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Unguarded, plundered, crumbling and lying among sand-dunes at the end of 12-mile pathway, it is hard to believe that the sacred city of Nippur was once one of the most important archaeological sites in Iraq. The Sumerian city, through which the Euphrates once ran, was a sacred place devoted to Enil, the God of the Wind, and built for King Ur-Nammu, founder of the third dynasty of Ur in 2050 BC. It appears in the Gilgamesh epic. It was inhabited from around the Ubaid period of 5000 BC until AD 800 by which time the Ziggurat had become the seat of an Assyrian Christian bishopric. The ziggurat is in a near state of collapse, and was part of the Temple of Enil, of which only a small square remains.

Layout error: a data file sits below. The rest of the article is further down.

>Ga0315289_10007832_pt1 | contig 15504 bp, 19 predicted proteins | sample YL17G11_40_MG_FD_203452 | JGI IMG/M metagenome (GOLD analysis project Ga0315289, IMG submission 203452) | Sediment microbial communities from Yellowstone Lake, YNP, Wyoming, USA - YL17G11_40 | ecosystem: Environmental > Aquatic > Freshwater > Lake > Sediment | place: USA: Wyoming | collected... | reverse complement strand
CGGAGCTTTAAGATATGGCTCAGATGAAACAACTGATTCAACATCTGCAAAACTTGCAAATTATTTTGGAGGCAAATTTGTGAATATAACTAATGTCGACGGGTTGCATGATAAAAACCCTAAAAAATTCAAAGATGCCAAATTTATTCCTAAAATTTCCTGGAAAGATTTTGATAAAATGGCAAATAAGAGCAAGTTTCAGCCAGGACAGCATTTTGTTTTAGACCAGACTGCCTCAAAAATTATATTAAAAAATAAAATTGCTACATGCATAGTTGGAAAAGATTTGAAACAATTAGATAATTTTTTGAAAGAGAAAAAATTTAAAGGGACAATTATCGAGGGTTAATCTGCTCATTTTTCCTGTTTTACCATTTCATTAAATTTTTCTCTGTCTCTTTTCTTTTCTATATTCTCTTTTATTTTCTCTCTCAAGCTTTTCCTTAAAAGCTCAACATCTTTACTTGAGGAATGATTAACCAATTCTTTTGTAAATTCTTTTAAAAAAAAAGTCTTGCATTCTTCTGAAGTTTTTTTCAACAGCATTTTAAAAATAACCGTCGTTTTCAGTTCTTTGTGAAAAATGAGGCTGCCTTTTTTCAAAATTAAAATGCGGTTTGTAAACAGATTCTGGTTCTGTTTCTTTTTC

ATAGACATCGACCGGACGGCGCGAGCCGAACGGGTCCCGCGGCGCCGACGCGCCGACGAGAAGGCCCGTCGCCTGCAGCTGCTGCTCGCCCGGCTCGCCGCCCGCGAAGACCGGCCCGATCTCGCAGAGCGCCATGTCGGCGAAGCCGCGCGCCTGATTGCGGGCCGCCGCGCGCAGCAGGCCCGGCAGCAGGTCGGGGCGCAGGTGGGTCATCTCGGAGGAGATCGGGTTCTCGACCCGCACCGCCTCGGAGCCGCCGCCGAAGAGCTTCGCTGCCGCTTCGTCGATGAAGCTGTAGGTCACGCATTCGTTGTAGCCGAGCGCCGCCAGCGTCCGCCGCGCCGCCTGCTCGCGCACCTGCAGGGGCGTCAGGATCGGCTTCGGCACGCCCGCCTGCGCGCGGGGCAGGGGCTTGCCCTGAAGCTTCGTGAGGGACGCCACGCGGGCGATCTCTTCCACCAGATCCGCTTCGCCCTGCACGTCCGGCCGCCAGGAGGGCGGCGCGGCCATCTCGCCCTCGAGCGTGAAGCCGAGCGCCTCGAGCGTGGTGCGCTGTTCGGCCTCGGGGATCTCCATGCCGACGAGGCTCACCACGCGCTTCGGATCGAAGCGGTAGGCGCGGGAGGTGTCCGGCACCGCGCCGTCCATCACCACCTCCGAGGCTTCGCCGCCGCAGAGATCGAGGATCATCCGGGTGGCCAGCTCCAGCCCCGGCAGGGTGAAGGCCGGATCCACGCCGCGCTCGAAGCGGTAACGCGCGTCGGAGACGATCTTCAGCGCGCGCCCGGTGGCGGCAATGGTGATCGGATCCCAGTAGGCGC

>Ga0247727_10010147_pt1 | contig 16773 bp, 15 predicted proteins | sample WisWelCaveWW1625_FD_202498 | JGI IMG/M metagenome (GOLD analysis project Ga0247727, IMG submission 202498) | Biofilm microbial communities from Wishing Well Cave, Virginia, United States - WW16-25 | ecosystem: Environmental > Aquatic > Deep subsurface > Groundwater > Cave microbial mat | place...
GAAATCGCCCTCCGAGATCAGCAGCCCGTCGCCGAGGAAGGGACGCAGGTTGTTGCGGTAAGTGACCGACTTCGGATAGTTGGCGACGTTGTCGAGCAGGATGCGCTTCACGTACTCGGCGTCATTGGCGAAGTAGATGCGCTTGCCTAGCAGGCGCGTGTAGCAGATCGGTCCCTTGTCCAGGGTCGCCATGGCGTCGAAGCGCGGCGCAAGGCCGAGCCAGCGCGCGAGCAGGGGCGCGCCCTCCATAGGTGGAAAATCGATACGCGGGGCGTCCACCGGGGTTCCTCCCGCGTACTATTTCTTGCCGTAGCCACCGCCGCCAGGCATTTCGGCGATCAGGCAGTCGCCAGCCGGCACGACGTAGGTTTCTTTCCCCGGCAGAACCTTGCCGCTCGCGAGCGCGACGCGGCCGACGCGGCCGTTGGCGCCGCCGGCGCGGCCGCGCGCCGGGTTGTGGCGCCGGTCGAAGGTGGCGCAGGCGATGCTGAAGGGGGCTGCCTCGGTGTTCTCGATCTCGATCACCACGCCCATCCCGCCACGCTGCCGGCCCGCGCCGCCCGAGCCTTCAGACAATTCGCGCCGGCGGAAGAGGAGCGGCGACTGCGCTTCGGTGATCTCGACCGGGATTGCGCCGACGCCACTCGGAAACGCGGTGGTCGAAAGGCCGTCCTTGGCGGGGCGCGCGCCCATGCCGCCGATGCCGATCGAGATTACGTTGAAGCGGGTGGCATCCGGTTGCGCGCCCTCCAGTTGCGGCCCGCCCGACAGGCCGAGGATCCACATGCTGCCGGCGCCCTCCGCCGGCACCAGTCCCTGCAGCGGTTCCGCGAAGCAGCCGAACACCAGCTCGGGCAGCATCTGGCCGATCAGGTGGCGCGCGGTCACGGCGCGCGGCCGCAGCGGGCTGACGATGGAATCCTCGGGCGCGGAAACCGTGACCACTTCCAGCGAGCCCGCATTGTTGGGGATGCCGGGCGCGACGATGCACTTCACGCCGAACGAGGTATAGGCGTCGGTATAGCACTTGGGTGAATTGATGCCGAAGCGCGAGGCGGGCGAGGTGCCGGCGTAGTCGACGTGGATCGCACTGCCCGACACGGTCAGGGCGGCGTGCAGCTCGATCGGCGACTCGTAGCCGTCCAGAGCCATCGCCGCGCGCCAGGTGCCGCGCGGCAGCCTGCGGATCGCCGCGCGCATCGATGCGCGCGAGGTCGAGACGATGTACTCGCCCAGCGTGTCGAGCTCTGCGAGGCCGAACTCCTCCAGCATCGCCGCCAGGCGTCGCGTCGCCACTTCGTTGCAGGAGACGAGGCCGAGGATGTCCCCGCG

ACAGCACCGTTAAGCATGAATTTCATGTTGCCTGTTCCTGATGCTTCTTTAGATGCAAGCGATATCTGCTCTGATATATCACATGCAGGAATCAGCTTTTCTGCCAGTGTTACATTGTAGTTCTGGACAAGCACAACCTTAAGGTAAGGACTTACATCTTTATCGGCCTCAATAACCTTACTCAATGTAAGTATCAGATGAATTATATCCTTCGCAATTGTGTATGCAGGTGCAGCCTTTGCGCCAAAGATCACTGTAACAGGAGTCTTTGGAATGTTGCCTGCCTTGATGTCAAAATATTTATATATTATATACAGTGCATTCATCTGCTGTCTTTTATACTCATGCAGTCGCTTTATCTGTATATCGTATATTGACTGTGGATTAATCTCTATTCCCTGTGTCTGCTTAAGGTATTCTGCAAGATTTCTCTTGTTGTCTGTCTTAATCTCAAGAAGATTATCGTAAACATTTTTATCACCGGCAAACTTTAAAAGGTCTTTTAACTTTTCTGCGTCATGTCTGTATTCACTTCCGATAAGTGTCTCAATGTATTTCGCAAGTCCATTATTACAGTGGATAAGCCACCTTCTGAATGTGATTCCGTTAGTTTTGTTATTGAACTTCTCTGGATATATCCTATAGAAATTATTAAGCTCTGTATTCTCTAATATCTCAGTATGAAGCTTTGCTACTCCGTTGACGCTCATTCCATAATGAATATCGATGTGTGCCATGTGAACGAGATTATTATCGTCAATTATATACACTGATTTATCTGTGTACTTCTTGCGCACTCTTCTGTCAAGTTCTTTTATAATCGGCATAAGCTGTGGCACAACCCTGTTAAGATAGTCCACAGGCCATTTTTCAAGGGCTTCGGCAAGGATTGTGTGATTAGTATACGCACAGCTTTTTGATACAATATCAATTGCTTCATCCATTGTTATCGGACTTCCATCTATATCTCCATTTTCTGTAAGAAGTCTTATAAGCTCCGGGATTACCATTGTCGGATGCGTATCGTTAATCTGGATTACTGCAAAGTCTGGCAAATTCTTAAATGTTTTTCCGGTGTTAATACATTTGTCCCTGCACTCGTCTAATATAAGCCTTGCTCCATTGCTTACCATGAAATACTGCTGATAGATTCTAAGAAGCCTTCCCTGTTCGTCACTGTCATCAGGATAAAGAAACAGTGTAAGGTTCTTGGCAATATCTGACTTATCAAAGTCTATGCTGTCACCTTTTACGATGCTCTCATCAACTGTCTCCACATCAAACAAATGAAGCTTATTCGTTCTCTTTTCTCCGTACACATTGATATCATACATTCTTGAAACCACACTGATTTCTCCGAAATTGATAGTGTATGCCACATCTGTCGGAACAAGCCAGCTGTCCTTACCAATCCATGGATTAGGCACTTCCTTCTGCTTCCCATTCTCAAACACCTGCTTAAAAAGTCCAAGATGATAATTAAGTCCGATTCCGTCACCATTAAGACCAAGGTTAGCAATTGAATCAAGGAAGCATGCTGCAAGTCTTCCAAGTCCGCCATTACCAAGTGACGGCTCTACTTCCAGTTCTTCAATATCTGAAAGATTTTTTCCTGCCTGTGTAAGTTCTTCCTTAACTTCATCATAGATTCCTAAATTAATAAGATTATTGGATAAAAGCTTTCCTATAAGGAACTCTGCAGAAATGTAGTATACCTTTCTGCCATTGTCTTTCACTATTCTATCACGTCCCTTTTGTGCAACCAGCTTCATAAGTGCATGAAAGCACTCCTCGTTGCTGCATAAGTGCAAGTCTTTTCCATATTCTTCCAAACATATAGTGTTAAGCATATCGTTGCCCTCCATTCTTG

The dramatic picture here is from the first modern archaeological expedition to the city, made by the University of Pennsylvania’s Babylon Exploration Fund. Iit comes from John Henry Haynes , A Photographer and Archaeologist in the Ottoman Empire 1881–1900, in which the author Robert G Ousterhout describes Haynes as the “unsung hero” of Nippur, which was “difficult of access, inhospitable in its climate, surrounded by warring tribes and not particularly attractive.” It nevertheless “offered tantalising clues to the early history of civilisation”. In 1900 Haynes was left in charge of the expedition when he discovered 23,000 tablets from what was believed to be the Temple Library.
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